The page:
FIG. 5 is a schematic, sectional view of a wide-angle objective 32. The laser beam is imaged by the wide-angle objective 32 onto the photosensitive layer 9 via openings in the shadow mask 8. All light beams seem to originate from a virtual source VP. Therefore, in this arrangement the photosensitive layer is illuminated and exposed in a single run. Unlike the known arrangement, the laser beam is not scanned across the photosensitive layer. The advantage of the use of a wide-angle objective relative to an arrangement as shown in FIG. 1 in which the laser beam is scanned across the photosensitive layer, is that no moving parts are required. Moving parts cause vibrations which may adversely affect the illumination and/or the arrangement. Besides, scanning may cause so-called stitching problems. The laser beam is scanned across the photosensitive layer in a number of zones. Problems may arise at locations where the zones demonstrate an overlap. If the parts to be illuminated do not demonstrate an overlap, then a portion of the photosensitive layer cannot be illuminated, however, if they do demonstrate an overlap then a portion of the photosensitive layer is illuminated twice. In either case, problems may occur. Non-illuminated parts are useless, while twice-illuminated parts have received too much light. In the arrangement shown in FIG. 3, these problems do not occur because the photosensitive layer is integrally illuminated by one laser beam. It is noted that if the above-mentioned problems (interference phenomena) do constitute a problem in an arrangement wherein the laser beam is scanned, these problems are greater if scanning does not take place. The problems caused by said interference patterns are slightly reduced by scanning if a laser beam is scanned. Unexpected and undesirable differences in intensity are distributed over a large surface area by the movement of the beam, so that the effect thereof is smaller. This “smoothing” effect does not occur in an illumination arrangement in which the laser beam is stationary.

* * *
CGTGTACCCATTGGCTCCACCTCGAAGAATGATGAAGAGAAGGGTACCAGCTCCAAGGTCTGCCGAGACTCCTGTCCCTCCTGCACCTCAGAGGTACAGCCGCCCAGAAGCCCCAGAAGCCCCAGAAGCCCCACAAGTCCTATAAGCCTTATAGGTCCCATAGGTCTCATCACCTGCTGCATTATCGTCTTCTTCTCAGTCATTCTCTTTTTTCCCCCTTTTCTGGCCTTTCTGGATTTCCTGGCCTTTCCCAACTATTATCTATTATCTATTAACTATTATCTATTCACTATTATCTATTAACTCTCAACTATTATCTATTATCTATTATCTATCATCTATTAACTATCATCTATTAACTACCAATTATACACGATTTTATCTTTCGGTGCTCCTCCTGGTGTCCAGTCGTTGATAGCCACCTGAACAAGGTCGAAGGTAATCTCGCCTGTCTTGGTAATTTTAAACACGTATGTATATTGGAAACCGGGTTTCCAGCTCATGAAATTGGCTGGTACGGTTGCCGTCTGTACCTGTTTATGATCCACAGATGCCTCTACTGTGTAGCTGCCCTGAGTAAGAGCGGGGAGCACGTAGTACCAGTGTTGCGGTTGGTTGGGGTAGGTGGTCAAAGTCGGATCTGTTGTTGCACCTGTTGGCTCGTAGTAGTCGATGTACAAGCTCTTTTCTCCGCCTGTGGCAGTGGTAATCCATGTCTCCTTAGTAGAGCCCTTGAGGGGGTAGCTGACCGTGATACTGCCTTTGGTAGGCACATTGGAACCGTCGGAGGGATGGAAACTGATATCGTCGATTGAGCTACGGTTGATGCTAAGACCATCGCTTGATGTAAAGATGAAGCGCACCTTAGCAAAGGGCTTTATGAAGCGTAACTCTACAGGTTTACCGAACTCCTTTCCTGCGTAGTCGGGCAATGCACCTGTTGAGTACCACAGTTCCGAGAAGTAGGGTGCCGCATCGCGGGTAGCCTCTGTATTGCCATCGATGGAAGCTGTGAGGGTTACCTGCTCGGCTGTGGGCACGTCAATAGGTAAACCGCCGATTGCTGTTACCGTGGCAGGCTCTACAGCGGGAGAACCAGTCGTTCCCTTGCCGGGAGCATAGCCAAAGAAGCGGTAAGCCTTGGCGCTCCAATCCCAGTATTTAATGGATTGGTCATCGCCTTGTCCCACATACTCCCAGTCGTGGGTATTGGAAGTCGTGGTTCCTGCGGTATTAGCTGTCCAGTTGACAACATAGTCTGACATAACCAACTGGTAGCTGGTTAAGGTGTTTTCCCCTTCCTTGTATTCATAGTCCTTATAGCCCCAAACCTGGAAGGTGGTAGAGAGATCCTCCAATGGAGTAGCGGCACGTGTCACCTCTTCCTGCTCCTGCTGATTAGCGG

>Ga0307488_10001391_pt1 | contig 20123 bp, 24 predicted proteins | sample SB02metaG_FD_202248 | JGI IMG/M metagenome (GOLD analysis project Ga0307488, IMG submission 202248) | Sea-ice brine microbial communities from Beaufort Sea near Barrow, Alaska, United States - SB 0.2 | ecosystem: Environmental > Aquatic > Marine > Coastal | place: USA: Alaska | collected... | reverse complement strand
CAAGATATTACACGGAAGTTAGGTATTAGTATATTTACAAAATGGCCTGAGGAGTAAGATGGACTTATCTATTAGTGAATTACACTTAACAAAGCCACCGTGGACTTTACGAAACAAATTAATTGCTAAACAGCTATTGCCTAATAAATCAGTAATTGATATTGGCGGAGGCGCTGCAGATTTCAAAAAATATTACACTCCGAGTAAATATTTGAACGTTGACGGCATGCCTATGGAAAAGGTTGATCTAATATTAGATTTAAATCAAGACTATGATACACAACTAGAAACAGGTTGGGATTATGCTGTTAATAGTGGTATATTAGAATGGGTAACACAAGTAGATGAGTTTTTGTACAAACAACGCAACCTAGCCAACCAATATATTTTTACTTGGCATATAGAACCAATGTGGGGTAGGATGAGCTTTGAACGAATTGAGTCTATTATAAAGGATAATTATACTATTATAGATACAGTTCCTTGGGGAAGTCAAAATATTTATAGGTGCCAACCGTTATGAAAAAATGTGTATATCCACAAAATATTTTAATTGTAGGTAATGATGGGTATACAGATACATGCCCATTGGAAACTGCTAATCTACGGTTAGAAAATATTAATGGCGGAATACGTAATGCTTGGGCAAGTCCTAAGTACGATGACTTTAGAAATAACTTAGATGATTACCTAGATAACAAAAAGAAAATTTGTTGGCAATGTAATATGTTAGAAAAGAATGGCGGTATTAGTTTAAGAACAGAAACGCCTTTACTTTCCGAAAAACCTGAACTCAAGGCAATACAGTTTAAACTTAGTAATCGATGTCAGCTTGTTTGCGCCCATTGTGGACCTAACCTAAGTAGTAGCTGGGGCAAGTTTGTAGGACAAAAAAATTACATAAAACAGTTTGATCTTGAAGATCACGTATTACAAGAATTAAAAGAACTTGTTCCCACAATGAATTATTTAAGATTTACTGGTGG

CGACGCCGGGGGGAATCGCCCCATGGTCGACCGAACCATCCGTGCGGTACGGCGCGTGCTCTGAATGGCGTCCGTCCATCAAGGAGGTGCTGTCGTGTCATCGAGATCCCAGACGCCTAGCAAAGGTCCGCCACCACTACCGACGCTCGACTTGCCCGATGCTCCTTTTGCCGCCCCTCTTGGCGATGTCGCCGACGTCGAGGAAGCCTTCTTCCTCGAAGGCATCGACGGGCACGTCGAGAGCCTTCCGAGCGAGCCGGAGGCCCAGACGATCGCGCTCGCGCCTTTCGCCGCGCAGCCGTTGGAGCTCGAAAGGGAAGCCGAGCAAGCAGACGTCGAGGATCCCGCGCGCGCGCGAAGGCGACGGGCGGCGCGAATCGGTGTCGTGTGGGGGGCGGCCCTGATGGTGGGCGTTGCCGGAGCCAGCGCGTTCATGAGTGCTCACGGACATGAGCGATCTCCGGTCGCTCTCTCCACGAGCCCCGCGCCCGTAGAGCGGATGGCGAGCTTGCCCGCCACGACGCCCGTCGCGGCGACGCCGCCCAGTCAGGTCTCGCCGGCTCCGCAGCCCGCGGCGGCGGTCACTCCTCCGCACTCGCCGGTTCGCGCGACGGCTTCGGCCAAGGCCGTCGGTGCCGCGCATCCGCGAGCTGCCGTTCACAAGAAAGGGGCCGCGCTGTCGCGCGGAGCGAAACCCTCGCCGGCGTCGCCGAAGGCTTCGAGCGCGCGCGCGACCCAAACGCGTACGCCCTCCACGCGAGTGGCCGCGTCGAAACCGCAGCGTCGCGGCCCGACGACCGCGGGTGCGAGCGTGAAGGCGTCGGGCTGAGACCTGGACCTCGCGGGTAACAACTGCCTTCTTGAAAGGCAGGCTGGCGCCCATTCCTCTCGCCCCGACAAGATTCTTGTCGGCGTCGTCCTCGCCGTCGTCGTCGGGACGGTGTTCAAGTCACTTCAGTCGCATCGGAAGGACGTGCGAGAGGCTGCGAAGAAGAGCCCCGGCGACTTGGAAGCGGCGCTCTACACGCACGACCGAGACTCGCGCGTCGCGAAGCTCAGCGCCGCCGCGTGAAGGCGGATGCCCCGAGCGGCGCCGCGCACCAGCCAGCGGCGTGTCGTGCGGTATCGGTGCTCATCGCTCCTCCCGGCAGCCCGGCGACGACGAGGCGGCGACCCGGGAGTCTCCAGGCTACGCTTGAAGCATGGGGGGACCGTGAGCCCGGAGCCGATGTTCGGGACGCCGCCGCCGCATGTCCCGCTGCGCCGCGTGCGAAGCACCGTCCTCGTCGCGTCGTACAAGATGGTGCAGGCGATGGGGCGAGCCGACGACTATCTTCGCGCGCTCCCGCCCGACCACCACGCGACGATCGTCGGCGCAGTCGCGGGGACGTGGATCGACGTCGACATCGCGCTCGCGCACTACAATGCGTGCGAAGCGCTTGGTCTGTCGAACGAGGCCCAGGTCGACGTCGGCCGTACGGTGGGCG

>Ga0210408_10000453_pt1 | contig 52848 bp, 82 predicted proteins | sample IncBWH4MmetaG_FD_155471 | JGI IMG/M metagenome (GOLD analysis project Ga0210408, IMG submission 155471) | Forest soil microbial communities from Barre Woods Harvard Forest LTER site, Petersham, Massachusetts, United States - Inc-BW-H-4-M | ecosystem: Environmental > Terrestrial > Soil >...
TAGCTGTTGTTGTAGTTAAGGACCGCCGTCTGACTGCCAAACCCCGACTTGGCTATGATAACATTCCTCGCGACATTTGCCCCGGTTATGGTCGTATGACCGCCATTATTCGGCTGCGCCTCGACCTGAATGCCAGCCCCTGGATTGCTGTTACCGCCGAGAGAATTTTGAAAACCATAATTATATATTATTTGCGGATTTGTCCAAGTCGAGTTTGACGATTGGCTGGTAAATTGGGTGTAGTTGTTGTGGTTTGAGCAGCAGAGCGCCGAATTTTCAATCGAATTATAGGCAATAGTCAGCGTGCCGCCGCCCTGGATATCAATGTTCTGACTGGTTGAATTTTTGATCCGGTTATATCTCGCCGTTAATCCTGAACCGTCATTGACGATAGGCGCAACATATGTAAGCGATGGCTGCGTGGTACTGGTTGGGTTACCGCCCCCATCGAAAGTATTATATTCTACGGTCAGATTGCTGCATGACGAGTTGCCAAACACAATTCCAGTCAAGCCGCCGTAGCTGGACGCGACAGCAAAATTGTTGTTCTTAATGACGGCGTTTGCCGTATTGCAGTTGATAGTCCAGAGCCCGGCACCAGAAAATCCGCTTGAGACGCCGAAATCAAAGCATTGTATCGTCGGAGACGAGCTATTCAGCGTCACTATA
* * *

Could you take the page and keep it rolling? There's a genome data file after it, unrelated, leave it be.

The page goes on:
As mentioned hereinabove, the dimension of the virtual source VP is important if illumination takes place via a shadow mask.
FIG. 6 shows the intensity distribution on the photosensitive layer behind an opening in the shadow mask as a function of the diameter of the virtual source VP (&PHgr;VP). At a diameter of 0.5 mm, the intensity clearly exhibits a peak. This is undesirable. This peak disappears as the diameter of the virtual source increases. This increase of the diameter causes the maximum intensity to decrease. For this reason, preferably, the dimension of the virtual source (that is the diameter in one direction) ranges between 1 and 2.5 mm.
Hereinabove, the invention has been described and illustrated by means of a laser illumination arrangement. Hereinbelow, a description will be given of the method in accordance with the invention: